James Danly was sworn in March 31 as a member of the Federal Energy Regulatory Commission, giving Republicans a 3-1 majority at the critical energy market regulator.
The action likely ensures a continuing quorum, but may not greatly alter the dynamics at the commission, where Republicans have often outvoted Democratic Commissioner Richard Glick on contentious matters such as natural gas project reviews and Eastern US capacity market orders. Having a new commissioner onboard is seen as a positive, however, in that it brings additional voices, including new staffers, to the crafting of orders.
Danly most recently served as general counsel at FERC, after coming to the commission in September 2017 from the energy practice at Skadden Arps Slate Meagher and Flom LLC.
To fill that empty chair, Chairman Neil Chatterjee named long-time FERC employee David Morenoff to be acting general counsel. Morenoff, who joined the commission in 2006, has served in several senior positions, including as general counsel in 2017 under then-Acting Chairman Cheryl LaFleur. Most recently, he was deputy general counsel under Danly.
Danly, whose term runs through June 2023, fills the position vacated when Kevin McIntyre died in January 2019.
ClearView Energy Partners noted that Danly’s ascension would make three Republican commissioners available to vote on return on equity complaints against the rates of the New England transmission owners. ClearView had pointed out that Glick appeared permanently recused on those matters.
Asked about how long outgoing Republican Commissioner Bernard McNamee plans to stay on, an aide said, “McNamee is focused on the important work of the commission in helping ensure the efficient and secure operation of the electric grid and natural gas pipelines, as well as important issues related to oil pipelines."
McNamee plans to stay at least until the end of his term, which ends June 30, but could stay longer until a replacement to his particular seat has been confirmed, the aide said in an email.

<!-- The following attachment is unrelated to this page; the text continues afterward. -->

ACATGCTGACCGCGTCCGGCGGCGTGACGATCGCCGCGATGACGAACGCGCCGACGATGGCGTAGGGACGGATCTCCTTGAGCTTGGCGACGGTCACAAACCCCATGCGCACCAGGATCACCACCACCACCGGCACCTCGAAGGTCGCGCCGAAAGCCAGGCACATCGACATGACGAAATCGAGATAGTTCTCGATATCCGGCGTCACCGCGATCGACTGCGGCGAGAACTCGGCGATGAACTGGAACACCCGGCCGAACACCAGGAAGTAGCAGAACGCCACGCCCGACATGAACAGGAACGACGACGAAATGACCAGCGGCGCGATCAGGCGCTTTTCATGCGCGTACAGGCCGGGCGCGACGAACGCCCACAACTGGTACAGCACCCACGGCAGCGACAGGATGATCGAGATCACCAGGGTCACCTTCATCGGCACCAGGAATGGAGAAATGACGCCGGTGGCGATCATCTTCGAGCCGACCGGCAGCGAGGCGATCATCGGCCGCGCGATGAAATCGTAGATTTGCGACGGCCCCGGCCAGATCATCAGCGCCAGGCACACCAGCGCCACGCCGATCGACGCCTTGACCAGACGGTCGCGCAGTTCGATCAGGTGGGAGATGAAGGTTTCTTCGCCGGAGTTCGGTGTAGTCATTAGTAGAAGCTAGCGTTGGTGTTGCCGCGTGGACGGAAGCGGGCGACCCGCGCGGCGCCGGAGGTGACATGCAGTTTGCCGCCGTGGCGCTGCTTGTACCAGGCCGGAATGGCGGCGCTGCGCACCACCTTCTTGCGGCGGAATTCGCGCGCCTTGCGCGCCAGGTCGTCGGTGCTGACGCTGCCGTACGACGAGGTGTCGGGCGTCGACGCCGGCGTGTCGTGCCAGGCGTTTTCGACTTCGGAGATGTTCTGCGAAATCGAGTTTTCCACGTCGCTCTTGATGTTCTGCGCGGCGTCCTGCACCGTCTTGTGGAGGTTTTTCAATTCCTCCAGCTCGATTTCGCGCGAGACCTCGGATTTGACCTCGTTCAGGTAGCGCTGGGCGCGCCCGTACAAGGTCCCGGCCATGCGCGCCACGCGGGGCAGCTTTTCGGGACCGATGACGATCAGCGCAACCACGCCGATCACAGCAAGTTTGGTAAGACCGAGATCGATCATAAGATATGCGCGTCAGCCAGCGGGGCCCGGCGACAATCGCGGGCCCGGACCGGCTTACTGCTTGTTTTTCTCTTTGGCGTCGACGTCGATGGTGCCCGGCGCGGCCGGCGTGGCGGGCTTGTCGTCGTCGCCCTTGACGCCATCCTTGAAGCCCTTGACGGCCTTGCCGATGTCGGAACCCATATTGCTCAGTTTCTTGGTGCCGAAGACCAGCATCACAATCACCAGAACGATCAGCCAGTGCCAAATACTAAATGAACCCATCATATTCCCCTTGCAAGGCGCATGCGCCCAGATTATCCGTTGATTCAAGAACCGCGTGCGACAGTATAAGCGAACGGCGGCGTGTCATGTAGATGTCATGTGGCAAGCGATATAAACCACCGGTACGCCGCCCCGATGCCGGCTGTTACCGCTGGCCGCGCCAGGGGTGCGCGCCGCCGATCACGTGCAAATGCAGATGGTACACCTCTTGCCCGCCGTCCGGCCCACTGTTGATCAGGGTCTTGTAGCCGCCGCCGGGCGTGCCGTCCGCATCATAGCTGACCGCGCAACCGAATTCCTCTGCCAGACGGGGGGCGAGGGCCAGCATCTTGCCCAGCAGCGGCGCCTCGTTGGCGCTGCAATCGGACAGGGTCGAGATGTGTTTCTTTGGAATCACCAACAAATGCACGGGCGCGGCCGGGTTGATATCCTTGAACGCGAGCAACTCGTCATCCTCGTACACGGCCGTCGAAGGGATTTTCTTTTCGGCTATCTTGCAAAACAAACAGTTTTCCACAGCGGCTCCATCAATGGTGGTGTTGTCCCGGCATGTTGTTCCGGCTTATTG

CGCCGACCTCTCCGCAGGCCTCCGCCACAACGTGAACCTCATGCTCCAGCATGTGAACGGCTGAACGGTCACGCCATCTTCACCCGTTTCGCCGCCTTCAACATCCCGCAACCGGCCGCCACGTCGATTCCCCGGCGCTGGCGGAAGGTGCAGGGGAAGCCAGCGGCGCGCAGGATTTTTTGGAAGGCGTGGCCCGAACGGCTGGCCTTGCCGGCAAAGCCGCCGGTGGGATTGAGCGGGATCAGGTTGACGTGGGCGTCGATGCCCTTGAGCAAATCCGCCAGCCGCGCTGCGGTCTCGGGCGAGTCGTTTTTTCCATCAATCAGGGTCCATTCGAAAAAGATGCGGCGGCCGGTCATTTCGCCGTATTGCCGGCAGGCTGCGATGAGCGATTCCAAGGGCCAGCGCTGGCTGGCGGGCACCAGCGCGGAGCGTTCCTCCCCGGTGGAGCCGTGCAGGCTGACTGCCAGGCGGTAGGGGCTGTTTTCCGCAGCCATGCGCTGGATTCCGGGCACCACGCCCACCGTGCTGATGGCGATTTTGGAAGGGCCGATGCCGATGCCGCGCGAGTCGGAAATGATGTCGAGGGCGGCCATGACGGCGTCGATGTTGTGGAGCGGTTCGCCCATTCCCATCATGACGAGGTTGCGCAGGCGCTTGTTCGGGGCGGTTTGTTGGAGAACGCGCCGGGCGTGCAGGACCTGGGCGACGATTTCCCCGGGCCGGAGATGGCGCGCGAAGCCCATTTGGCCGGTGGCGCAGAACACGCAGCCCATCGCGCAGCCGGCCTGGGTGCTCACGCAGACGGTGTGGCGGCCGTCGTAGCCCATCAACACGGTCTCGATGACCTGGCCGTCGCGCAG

In the announcement naming Morenoff, Chatterjee said the new acting general counsel has the experience and “trust of all of us here at FERC.” He added, “It’s that kind of dedication to service that we need from a general counsel right now, particularly during this pandemic which has left us all to grapple with new challenges and realities.”
Chatterjee also said he was glad to have Danly join him and his colleagues, “particularly as FERC is dealing with many pressing issues related to the COVID-19 pandemic in addition to continuing the important work of the agency.”
Senate confirmation of Danly faced pushback from Democrats, who argued that the White House undermined the bipartisan nature of FERC by advancing Danly, a Republican, to fill one open slot while not nominating a Democrat to fill the second vacancy on the five-member commission.
Danly has been considered somewhat of an unknown on electric power market issues but an important participant in crafting FERC’s stance on natural gas project reviews, including a narrower approach to greenhouse gas considerations.
Maya Weber is a reporter with S&P Global Platts. S&P Global Market Intelligence and S&P Global Platts are owned by S&P Global Inc.